7 Top Differences Between Microfiber and Cotton

What happens if you don’t clean your house often enough? Things will start to accumulate. Not just dust, but dirt and other particles as well. For one thing, it’s not uncommon for soil to enter the house through the soles of your shoes. Pet hair can build up on the floor as well if you have a dog or cat. That’s why it’s important to mop. You want to get rid of all this “gunk” before it becomes a problem. The last thing that you want is to put your health at risk!

The same thing goes for tables and countertops. If anything, they’re not as clean as they look. For example, there might be tiny food crumbs. This is especially true for the kitchen as that’s where you’ll be handling most of your food. Given that, it only makes sense to clean regularly. After all, cross-contamination is a real thing. You wouldn't want to prepare food on a contaminated surface, would you?

Microfiber vs Cotton Cloths: What Should You Clean With?

As far as the floor goes, you want to clean with a microfiber mop (assuming that you don’t have carpet). That’s the easiest and most straightforward way of removing debris. Of course, you’ll want to use a cleaner as well. Depending on the type of mop that you have, you might also be able to clean other surfaces as well such as walls and furniture. For example, microfiber mops are known for their versatility. Cotton mops, in contrast, are more for just the floor.

In terms of countertops, a cloth of sorts is probably the best option—that way, you can easily wipe around different fixtures. They’re also easy to rinse and wring out, which is a crucial step when you’re cleaning and wiping. So then the question becomes, "what kind of cloth should I use?". As you might be aware, there are dozens of different types out there. Some are made from natural fibers whereas others are made from manmade material. While they both work per se, they do have their differences.

For the purposes of this article, we'll be comparing two popular materials that are often used in cleaning—microfiber and cotton. How are they different? Which one is better for what? How are they made? These are some of the questions that we'll be answering below. If you want to learn more, be sure to read the rest of the post!

What is Microfiber?

Microfiber is a type of material that’s woven from synthetic fibers. More specifically, it’s made of polyester or polyamide (sometimes a combination of both). What makes it stands out from other fabrics? Its fibers are extremely tiny. In fact, they’re even finer than silk! Ultimately, what that means is that each cloth is made of hundreds of thousands of fibers. To put things in perspective, there are about 200,000 fibers per square inch.

microfiber cloth

This creates a lot of surface area, which makes it work that much better. Put it simply, it’s much more capable of holding onto dirt and dust; the same thing goes for liquids aka it's very absorbent

How is Microfiber Material Made?

Microfiber fabric is made by forcing plastics (typically polyester or polyamide) through a tiny pipe). From there, heat is applied to weave them together. These fibers are then split apart. If anything, that’s what makes them so special. If you looked at a cross-section under the microscope, each fiber would resemble an asterisk. Ultimately, it’s the grooves on the sides that allow the material to trap debris so well.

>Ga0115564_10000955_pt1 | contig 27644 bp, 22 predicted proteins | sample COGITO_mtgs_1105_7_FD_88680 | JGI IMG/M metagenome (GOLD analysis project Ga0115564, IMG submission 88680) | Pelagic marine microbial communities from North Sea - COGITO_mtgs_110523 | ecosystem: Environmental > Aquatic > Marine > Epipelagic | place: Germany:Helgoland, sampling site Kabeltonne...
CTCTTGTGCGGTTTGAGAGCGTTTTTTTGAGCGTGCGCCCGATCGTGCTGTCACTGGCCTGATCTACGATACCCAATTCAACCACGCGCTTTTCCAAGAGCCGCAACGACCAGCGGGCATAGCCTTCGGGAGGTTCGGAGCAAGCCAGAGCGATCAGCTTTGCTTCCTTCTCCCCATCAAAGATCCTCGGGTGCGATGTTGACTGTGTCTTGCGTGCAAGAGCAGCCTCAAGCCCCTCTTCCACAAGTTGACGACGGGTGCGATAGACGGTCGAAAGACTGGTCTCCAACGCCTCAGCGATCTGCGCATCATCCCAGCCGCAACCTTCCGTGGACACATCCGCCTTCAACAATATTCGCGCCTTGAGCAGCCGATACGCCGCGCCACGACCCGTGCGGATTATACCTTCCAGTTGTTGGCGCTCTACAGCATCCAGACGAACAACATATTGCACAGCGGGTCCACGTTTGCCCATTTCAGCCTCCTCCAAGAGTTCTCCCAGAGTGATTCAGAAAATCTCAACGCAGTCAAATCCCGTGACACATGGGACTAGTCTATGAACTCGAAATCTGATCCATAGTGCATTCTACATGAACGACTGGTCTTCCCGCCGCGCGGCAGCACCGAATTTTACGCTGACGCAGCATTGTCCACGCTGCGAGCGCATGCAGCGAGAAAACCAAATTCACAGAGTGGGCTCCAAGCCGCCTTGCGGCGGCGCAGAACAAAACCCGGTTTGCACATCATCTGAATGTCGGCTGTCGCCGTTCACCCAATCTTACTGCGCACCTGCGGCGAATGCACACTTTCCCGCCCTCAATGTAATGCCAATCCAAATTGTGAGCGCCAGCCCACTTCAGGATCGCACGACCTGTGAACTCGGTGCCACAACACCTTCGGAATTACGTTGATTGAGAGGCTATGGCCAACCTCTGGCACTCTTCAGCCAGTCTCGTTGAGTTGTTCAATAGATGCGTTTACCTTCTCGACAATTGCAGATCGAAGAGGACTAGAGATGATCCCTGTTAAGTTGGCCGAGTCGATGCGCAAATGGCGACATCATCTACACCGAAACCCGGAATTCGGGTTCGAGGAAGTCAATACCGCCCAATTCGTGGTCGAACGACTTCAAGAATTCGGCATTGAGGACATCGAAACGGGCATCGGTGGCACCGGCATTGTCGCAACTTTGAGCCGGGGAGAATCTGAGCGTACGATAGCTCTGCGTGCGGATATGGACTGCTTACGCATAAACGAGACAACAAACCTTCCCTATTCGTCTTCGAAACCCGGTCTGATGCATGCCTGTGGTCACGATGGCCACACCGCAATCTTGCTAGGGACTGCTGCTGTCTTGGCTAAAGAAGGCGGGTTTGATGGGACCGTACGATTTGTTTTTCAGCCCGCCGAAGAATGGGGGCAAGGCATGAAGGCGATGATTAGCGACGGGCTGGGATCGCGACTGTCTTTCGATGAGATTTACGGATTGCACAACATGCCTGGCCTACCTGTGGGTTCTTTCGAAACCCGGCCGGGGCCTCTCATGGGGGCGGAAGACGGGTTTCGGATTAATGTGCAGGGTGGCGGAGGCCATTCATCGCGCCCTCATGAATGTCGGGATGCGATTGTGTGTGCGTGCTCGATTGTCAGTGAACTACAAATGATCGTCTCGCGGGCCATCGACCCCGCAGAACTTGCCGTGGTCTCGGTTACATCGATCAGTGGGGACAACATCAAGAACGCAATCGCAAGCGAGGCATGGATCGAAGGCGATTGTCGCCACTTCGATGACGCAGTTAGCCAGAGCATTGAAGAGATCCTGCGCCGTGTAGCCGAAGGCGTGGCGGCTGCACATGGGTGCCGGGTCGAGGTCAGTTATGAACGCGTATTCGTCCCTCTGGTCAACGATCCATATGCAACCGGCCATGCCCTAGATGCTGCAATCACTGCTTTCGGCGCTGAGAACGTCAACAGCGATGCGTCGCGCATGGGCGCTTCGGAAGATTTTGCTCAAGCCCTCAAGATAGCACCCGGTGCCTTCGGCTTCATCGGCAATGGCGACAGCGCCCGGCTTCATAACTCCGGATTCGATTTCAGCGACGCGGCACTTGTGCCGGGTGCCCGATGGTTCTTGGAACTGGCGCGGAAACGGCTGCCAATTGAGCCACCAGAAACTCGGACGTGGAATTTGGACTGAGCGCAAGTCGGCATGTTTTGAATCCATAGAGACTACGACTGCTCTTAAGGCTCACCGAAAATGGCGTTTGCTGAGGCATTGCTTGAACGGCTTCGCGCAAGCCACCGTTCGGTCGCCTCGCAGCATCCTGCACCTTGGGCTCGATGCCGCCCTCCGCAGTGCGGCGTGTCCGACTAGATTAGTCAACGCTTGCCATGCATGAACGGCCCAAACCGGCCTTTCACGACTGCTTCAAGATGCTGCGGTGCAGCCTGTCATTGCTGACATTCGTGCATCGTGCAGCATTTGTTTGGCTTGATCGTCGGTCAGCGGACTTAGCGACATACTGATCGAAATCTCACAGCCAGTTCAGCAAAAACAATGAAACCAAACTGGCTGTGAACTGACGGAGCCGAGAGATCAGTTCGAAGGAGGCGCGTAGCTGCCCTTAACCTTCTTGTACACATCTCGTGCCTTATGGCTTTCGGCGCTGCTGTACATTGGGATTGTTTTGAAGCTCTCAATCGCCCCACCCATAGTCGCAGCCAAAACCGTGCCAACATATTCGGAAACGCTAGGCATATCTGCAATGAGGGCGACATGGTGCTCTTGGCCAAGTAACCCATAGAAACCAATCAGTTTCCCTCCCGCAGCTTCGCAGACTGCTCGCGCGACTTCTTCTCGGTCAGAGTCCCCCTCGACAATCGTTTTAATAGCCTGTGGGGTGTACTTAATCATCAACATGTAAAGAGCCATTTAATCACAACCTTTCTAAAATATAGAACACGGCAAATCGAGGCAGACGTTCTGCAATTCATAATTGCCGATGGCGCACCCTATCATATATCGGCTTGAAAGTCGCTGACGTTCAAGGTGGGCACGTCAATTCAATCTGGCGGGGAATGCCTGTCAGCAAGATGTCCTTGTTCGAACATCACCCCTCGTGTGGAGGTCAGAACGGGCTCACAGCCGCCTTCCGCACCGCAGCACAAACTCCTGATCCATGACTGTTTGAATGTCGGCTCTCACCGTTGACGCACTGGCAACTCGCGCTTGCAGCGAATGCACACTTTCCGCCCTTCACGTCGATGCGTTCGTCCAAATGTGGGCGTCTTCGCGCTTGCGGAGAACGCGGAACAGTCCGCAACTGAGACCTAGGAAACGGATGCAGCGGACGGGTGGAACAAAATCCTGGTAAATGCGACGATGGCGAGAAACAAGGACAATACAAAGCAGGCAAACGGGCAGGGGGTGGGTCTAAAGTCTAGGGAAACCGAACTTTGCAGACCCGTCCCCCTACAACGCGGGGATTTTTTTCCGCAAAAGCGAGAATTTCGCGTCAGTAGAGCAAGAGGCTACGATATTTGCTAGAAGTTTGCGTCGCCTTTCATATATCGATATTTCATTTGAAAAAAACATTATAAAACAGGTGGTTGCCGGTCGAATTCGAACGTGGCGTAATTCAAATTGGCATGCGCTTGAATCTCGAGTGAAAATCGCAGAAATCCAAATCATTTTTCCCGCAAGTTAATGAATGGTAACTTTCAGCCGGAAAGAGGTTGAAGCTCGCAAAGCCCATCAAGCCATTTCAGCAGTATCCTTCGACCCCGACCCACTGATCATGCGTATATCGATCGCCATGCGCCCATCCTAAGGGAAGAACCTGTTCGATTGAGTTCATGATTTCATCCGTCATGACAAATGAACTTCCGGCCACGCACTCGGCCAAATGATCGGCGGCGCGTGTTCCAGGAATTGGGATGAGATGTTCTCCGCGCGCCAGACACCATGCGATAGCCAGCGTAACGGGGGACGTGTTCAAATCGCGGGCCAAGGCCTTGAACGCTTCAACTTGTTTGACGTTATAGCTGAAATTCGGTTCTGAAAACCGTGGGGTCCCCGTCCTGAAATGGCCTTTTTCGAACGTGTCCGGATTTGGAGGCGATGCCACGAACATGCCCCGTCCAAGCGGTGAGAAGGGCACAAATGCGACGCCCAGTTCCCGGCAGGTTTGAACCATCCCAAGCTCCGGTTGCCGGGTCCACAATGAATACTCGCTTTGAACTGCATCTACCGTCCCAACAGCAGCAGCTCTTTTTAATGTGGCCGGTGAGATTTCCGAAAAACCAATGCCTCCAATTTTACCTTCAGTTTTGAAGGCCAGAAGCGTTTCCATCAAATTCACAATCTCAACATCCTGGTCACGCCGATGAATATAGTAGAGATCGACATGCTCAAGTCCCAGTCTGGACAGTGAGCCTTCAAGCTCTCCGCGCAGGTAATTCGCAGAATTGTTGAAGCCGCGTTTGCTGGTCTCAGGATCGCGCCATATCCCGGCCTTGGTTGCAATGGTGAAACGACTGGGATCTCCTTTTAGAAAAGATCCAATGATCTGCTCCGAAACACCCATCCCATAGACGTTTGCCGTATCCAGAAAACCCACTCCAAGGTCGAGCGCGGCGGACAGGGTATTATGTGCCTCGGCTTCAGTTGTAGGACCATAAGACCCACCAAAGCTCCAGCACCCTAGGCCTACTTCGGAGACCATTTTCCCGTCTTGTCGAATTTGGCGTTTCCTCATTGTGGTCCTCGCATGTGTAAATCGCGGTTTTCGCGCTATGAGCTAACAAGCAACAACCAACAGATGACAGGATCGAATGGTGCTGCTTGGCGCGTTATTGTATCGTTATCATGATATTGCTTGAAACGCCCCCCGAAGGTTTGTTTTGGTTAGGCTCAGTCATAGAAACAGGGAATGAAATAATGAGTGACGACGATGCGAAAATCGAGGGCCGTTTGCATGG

Once the fibers are split, they’re woven together. From there, they're dyed different colors.

Benefits of Microfiber

Microfiber cloths are replacing conventional cloths—and for good reason. They have many benefits over other materials. Here’s what you need to know.

1. You Can Use It With Plain Water

Microfiber cloths are different from traditional cloths in that they work great with just plain water. This has to do with the fact that the fibers are split—it allows them to trap and pick up debris. It’s almost like having tiny hands grabbing at the particles. This means that you won’t have to use as many chemicals, which is better for both you and the environment.

2. They Naturally Attract Dirt and Debris

Microfiber cloths are positively charged. This allows them to naturally attract negatively-charged particles such as dirt, soil, and dust. In a way, it’s almost like having a magnet do the work for you. The fabric will automatically grab onto any particles that are on the cleaning surface. From there, you can easily rinse it off with water.

3. Microfiber Dries Super Quickly

drying microfiber cloth

Microfiber towels dry extremely quickly. Ultimately, this has to do with the fact that they’re made from synthetic fibers. You won’t have to waste time waiting for it to dry. This makes it that much more hygienic. Why? Germs and bacteria thrive in moist environments. Given how fast they dry, they won’t have an opportunity to multiply on the fabric. So you won’t have to worry about cleaning with a contaminated cloth!

4. They're Very Absorbent

Microfiber cloths are much more absorbent than regular cloths. As a matter of fact, they can absorb up to 8 times their weight! This makes them ideal for spills and other liquid messes. It also means that they work great with water and cleaning solution.